Now when you read the title, you may think that I’m talking about gossiping or being unkind about others when they’re physically absent. However, the intentions behind this article are positive and kind. My aim is for conversations, in specific circumstances, to be encouraging and respectful.
What we hear seeps into our subconscious and ends up feeding ourÂ thoughts, words and actions
What happens when the fruits of learning don’t come quickly?
Imagine this scenario. You know a child who’s trying to get their head around when to use a capital letter but they’re struggling. If you discuss this inability, every time you meet another parent, a family member or someone who works at his school, what’s going to happen? He’ll be present during some of these conversations! If he keeps hearing ‘he’s still struggling to know when to use capital letters’ or ‘he hasn’t managed to grasp capital letters yet’ or ‘he’s not using capitals in the right place’ and so on, how will he feel?Â Might he begin to believe it? Will he think he’s stupid and unable? Will he give up?
What happens when someone is physically unwell or they become less independent than they used to be?
Another scenario…someone you know was fit, physically able and independent. Something has happened to him. The ‘what’ doesn’t matter. It could be that they were in an accident, that they’ve caught an infection that has permanent effects or something else, but the result is that they can no longer do what they used to be able to do.
Imagine that you go and visit them and the person who’s helping to care for them is there. This may be someone you don’t know i.e. an employee or a family friend whom you know really well. You obviously want to know how he is, how he’s coping, if he’s taking the recent limitations in his stride or if he’s trying to fight them and so on.
Do you ask the carer all these things while he’s in the room? Will he have to hear the same ‘updates’, over and over again? Will he have to endure being repeatedly reminded that he can longer walk without assistance, or that he needs help to go to the bathroom, or that he’s not eating how much he used to? Of course, we think about the future a lot, so these questions may be followed by, what will happen next? Will he recover, how long before his condition accelerates and gets worse?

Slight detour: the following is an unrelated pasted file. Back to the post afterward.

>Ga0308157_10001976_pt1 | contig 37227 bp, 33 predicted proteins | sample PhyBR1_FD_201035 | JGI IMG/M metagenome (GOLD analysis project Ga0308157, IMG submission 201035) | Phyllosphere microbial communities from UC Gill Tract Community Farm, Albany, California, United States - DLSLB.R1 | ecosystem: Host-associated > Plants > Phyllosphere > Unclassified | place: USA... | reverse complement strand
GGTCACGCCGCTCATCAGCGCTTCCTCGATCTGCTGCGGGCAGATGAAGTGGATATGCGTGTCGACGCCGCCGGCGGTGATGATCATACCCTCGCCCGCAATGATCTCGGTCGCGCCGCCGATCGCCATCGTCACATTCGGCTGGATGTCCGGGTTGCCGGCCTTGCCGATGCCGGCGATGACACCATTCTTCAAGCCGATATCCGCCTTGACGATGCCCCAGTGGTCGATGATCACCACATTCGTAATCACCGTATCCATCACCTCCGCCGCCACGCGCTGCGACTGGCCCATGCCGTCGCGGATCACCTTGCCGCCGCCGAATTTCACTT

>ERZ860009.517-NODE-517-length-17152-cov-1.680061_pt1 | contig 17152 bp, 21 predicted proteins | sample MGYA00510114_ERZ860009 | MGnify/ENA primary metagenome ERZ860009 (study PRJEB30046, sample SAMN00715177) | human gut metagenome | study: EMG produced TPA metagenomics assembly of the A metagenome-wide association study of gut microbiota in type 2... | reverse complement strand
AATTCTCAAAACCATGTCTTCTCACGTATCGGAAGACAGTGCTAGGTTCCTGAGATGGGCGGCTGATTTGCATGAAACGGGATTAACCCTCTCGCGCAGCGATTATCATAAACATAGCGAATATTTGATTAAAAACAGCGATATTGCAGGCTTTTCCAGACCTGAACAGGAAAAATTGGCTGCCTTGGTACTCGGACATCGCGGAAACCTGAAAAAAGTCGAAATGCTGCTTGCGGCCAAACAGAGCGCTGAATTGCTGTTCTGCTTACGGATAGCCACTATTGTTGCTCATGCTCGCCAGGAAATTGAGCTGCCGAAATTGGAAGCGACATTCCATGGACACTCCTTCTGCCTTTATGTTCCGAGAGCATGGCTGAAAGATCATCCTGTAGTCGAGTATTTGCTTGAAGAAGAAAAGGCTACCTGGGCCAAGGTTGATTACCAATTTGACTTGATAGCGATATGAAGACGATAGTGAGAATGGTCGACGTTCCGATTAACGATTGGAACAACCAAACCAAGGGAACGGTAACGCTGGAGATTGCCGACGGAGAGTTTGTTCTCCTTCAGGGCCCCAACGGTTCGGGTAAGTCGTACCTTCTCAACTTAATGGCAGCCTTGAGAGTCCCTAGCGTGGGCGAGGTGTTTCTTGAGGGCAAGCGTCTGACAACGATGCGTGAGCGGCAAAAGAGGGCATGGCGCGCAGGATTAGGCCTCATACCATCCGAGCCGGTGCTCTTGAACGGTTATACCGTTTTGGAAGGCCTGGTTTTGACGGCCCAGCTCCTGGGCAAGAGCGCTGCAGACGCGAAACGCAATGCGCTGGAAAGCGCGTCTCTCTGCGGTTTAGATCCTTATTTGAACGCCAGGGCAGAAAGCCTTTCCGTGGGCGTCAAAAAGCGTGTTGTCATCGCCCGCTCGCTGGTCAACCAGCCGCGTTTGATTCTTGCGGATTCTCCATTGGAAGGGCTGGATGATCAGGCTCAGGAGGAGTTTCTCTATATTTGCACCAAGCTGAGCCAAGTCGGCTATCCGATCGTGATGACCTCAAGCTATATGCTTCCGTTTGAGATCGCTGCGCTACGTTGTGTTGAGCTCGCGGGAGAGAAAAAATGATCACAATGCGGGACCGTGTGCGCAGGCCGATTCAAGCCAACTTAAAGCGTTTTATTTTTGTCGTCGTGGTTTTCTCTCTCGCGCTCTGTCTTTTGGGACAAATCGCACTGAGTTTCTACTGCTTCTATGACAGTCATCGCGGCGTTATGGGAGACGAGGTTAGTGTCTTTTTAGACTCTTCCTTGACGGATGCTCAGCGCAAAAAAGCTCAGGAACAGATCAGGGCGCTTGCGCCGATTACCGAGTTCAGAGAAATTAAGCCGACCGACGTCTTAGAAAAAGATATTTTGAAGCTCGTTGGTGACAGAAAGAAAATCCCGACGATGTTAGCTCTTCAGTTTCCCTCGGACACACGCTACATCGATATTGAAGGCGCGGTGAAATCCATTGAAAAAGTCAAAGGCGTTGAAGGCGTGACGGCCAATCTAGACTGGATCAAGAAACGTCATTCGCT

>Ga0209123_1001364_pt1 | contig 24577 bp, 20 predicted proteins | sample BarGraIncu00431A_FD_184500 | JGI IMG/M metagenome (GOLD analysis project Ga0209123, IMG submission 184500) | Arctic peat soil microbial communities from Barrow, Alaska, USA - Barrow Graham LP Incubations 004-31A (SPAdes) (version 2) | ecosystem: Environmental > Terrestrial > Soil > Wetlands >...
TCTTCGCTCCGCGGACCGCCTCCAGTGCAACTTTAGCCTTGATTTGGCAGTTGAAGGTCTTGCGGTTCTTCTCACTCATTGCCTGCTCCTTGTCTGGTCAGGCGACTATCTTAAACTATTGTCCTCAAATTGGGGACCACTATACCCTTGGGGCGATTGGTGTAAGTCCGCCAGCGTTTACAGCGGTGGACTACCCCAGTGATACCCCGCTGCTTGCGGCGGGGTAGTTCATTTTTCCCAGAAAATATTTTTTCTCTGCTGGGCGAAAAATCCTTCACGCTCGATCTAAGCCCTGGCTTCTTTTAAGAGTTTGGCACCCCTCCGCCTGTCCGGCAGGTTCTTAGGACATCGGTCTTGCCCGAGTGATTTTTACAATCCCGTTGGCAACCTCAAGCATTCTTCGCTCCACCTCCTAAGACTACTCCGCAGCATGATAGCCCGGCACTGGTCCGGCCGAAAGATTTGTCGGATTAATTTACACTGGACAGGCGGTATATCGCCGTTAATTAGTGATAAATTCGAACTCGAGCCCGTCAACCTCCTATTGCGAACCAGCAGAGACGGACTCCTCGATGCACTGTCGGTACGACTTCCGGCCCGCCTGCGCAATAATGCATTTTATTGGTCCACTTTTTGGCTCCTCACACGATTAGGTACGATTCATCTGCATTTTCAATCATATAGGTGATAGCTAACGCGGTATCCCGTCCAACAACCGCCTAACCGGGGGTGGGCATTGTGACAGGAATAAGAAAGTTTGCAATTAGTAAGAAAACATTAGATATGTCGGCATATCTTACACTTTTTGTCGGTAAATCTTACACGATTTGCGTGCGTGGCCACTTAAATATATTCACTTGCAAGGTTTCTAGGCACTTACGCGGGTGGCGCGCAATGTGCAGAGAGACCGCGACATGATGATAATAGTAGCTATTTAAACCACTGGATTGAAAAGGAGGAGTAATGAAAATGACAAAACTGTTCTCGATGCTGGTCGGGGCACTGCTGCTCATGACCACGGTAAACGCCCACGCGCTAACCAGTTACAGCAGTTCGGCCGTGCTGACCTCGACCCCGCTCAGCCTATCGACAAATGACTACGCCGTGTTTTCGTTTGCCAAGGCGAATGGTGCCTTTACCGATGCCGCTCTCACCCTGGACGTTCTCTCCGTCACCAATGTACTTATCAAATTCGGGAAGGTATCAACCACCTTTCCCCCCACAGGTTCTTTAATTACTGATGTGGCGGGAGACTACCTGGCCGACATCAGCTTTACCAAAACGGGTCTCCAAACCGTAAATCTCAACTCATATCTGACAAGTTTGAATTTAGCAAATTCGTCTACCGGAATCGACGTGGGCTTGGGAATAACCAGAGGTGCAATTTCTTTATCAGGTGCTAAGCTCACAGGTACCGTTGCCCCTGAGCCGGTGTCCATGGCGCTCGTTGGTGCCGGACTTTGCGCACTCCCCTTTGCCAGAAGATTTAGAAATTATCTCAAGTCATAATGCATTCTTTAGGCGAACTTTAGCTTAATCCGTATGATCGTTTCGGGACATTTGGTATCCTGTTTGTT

He may be feeling trapped, frustrated and helpless, and to hear these questions, assessments, summaries and predictions over and over again isn’t just un
helpful, I actually think it’s unkind, disrespectful and selfish. My curiosityÂ or thirst to know what’s going on with his health shouldn’t be so important that I have these conversations in front of him.
Causes: it may be harmless, as opposed to, intentional
I understand that some people don’t do this on purpose. Questions pop up in their mind and they ask them. They may be pushed for time and want to get as much out of the visit as possible. Alternatively, they may have witnessed this type of questioning taking place in front of the patient, or the learner (in the first scenario), on a number of occasions and because ‘everyone does it’, they don’t stop to question it, and they do the same.
I don’t think that the cause is usually a disregard for the feelings of the person who’s struggling with learning something, going through a change in what they can manage, or the many other examples where this can apply. However, wouldn’t it be awesome if we were more mindful about what we say in front of others and the impact it may have on them?
Let’s talk behind their back
Make it possible to talk about these things when they’re not in earshot. On the other hand, when they’re present, let’s focus on positive things and raise their spirits. What do you think? Is it possible?